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I think I've read all of Paul Theroux's travel books and I have a weird dichotomous relationship with them. I tend to enjoy his descriptions of places I haven't been to, and tend to reject completly his depictions of those I know well. I can't forget his description, in "The Happy Isles of Oceania" of Melbourne as being known by the locals as "Smellburn". Really? Was someone pulling your leg or did you just make it up? So this a retrace of the steps of The Great Railway Bazaar and as such, bound to be a bit self indulgent. We learn a little of Mr Theroux's character, but not much. He seems cold, aloof and solitary, and although he tells us that he spent much of his 1973 trip worried about his marriage, honestly if you've just gone galivanting the railways of the world for a year leaving your wife with 2 young kids, is it surprising if she's a bit frosty on the phone? However, as I have never been to Georgia, Uzbekistan and Turkmenistan I enjoyed these chapters. As I have been to most of the places further east, I found it all a bit more problematicFirstly India. Yes, India has a lot of people living there. Yes, navigating cities like Chennai and Mumbai can be stressful. But you can hardly expect the population to stay at home so that Mr Theroux is not inconvenienced by them on the pavement. And to condemn India's economic progress, which has drawn many out of poverty (although of course many remain) seems churlish in the extreme. As does praising Sri Lanka for its lack of progress - for sure Sri Lanka is beautiful and peaceful, but most of the population would do a lot for one of those call centre jobs he condemns.If gets worse from here; there is an obsession with red light districts, prostitution and sex, that are glamorised in Thailand and to a certain extent in Vietnam, completely dominate his account of Tokyo (there is more to Tokyo than Love Hotels,Manga and Cosplay believe it or not, exotic though these may be) and Japan generally, and are drooled over in Singapore (but forget the section on child prostitution, which is almost certainly made up). Of course Mr Theroux never indulges - but he mentions not indulging so many times that there is a suspicion that he protesteth too muchAnd after Sri Lanka it's all just....trivial. He condemns places that have changed. He lionises those that haven't. He rants against governments that he doesn't like .....deservedly in the case of Burma, without enough explanation of what they are supposed to have done in the case of Cambodia, and entertainingly in the case of Singapore, which he really doesn't like (it seems that the Singapore government feel the same about him) and rants for pages about its defiencies, slating examples sometimes real, sometimes invented. But entertaining none the lessBut overall, I wish he'd ended his trip before getting to India.

Review by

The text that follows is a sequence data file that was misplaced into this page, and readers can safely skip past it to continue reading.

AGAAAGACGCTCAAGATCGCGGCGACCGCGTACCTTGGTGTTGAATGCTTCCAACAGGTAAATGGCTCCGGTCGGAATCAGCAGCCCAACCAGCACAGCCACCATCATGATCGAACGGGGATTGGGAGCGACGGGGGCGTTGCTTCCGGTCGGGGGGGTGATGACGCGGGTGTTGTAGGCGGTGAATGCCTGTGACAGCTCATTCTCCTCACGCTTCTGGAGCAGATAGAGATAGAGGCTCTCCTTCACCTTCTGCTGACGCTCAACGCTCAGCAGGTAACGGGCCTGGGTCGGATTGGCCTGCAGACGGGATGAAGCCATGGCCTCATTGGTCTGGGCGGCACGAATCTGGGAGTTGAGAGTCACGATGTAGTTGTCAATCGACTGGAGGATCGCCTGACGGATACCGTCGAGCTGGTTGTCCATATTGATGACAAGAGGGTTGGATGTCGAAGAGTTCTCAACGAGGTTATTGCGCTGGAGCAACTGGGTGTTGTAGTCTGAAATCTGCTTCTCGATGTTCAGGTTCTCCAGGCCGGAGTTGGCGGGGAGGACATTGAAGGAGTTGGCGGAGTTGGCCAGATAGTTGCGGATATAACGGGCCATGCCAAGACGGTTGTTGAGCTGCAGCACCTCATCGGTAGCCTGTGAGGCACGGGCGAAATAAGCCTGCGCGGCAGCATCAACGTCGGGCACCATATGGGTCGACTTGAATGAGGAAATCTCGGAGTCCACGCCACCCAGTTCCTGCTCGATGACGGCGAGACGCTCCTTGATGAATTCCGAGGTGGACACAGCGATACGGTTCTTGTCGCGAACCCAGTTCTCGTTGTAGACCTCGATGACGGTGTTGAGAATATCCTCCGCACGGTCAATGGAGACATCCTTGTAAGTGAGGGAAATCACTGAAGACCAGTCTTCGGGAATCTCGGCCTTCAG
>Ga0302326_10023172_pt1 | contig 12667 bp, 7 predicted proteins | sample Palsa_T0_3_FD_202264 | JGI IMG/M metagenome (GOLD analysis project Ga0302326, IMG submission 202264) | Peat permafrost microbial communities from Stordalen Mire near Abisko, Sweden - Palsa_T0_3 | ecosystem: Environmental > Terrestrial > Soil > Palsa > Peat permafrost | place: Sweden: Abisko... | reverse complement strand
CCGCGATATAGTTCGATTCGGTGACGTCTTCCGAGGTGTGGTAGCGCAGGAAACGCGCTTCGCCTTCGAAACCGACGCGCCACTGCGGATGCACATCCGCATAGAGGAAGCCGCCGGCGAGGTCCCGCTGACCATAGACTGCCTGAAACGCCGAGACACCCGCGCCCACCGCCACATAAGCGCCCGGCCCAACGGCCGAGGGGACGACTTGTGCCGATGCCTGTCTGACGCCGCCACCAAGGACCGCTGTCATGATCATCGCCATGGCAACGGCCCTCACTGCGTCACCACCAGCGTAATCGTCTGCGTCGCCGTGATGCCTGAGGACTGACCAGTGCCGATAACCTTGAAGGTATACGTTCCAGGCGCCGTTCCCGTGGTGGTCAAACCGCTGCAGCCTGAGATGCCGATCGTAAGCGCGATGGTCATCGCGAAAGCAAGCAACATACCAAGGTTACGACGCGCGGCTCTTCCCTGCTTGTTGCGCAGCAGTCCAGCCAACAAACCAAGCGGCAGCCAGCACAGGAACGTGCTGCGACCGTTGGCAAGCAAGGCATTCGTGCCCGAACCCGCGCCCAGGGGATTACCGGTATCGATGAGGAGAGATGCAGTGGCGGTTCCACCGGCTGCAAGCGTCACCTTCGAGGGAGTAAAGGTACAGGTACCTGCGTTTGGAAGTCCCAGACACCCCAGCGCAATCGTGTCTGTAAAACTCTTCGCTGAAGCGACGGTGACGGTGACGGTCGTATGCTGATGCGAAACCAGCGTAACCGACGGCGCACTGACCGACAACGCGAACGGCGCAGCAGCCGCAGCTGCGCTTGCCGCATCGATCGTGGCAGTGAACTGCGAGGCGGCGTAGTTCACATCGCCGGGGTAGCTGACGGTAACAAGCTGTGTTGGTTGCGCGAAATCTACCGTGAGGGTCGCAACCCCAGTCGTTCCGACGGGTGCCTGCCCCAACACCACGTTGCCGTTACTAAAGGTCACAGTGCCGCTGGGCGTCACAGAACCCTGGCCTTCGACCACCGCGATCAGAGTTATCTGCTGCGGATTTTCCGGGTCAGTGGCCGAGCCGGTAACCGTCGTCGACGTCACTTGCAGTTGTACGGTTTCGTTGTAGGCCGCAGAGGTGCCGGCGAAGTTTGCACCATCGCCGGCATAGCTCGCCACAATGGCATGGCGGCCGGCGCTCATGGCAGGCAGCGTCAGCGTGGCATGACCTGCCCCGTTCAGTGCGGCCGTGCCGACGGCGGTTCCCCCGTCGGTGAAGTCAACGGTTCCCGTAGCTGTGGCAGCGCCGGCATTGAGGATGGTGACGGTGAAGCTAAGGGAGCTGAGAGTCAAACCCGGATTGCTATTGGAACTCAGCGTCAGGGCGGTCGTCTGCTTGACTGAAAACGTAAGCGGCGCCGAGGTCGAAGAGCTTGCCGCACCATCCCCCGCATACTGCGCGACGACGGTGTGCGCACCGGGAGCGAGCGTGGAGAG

Although he had previously published a few novels, Paul Theroux really made his name as a writer with his travel book, 'The Great Railway Bazaar', which documented his journey by train in the early 1970s from London to Paris and then by the Orient Express through Eastern Europe to Turkey whence he departed through Southern Asia all the way to Japan, before returning via the Trans-Siberian Express. Of course, there have always been travel books, though Theroux broke new ground by concentrating on descriptions of his journey rather than the destinations. He always took a supply of decent reading with him, and his books often prove as valuable for their literary insights as for the revelations about the countries and places he visits. 'The Great Railway Bazaar was immensely well received, and set a template that Theroux was to revisit several times throughout the rest of his career. To my mind his travel writing has always eclipsed his novels and short stories. I remember more than thirty years ago hearing my Wilfred Massiah, my marvellous English teacher at school, reading the chapter from 'The Old Patagonian Express' in which Theroux attended a football match between El Salvador and Nicaragua which he describes in a manner similar to Dante's descent into the inner rings of Hell - perhaps not without reason as the previous occasion on which those two countries had met at football had ended in them going to war.'The Ghost Train to the Eastern Star' recounts Theroux's experiences thirty-three years later when he tried to recreate the earlier journey through Europe and Asia. In the intervening period international politics had put their stamp on the globe, especially in the Middle East, which forced some diversions from the earlier route. His original journey had also been made before the fall of the Berlin Wall and the disintegration of the former USSR, and Theroux gives some interesting descriptions of life in 'the Stans', particularly Kyrgyrstan and Turkmenistan. Much, however, remains surprisingly unchanged over the intervening third of a century. Amritsar strikes him as very similar to his memories of being there for the first time, and he remains baffled, but impressed, at how India continues somehow to function as a democracy, rattling along on a bureaucracy that creaks and strains but somehow holds together.Theroux has always been known for his petulance, and is seldom slow to criticise the countries through which he travels. That trait is to the fore here, though I think it might more ready be termed simple petulance, or even plain rudeness. I am losing count of the number of times that I have read his phrase, 'The toilet was unspeakable.' It occurred two or three times in this book which seems to be par for the Theroux course.I felt at times that he was struggling with this book, and he occasionally laboured the point over his comparisons with the earlier journey. Still, it was an interesting book and I am glad I read it. I was left, though, as ever feeling that while I am glad I read his book, I am even more glad that I didn't have to meet the writer!